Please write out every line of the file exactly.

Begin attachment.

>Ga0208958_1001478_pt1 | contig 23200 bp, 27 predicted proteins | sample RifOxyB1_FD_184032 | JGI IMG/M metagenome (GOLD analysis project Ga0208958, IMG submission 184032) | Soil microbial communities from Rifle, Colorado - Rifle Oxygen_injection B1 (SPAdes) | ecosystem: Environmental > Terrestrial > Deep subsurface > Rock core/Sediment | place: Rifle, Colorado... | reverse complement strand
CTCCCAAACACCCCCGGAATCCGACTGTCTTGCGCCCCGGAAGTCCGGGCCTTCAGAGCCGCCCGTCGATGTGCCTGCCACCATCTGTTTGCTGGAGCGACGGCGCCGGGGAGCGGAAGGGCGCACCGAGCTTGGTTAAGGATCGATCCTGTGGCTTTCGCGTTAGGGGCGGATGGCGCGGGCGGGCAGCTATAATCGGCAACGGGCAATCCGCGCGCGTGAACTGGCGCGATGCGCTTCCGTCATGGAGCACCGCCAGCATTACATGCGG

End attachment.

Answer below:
>Ga0208958_1001478_pt1 | contig 23200 bp, 27 predicted proteins | sample RifOxyB1_FD_184032 | JGI IMG/M metagenome (GOLD analysis project Ga0208958, IMG submission 184032) | Soil microbial communities from Rifle, Colorado - Rifle Oxygen_injection B1 (SPAdes) | ecosystem: Environmental > Terrestrial > Deep subsurface > Rock core/Sediment | place: Rifle, Colorado... | reverse complement strand
CTCCCAAACACCCCCGGAATCCGACTGTCTTGCGCCCCGGAAGTCCGGGCCTTCAGAGCCGCCCGTCGATGTGCCTGCCACCATCTGTTTGCTGGAGCGACGGCGCCGGGGAGCGGAAGGGCGCACCGAGCTTGGTTAAGGATCGATCCTGTGGCTTTCGCGTTAGGGGCGGATGGCGCGGGCGGGCAGCTATAATCGGCAACGGGCAATCCGCGCGCGTGAACTGGCGCGATGCGCTTCCGTCATGGAGCACCGCCAGCATTACATGCGG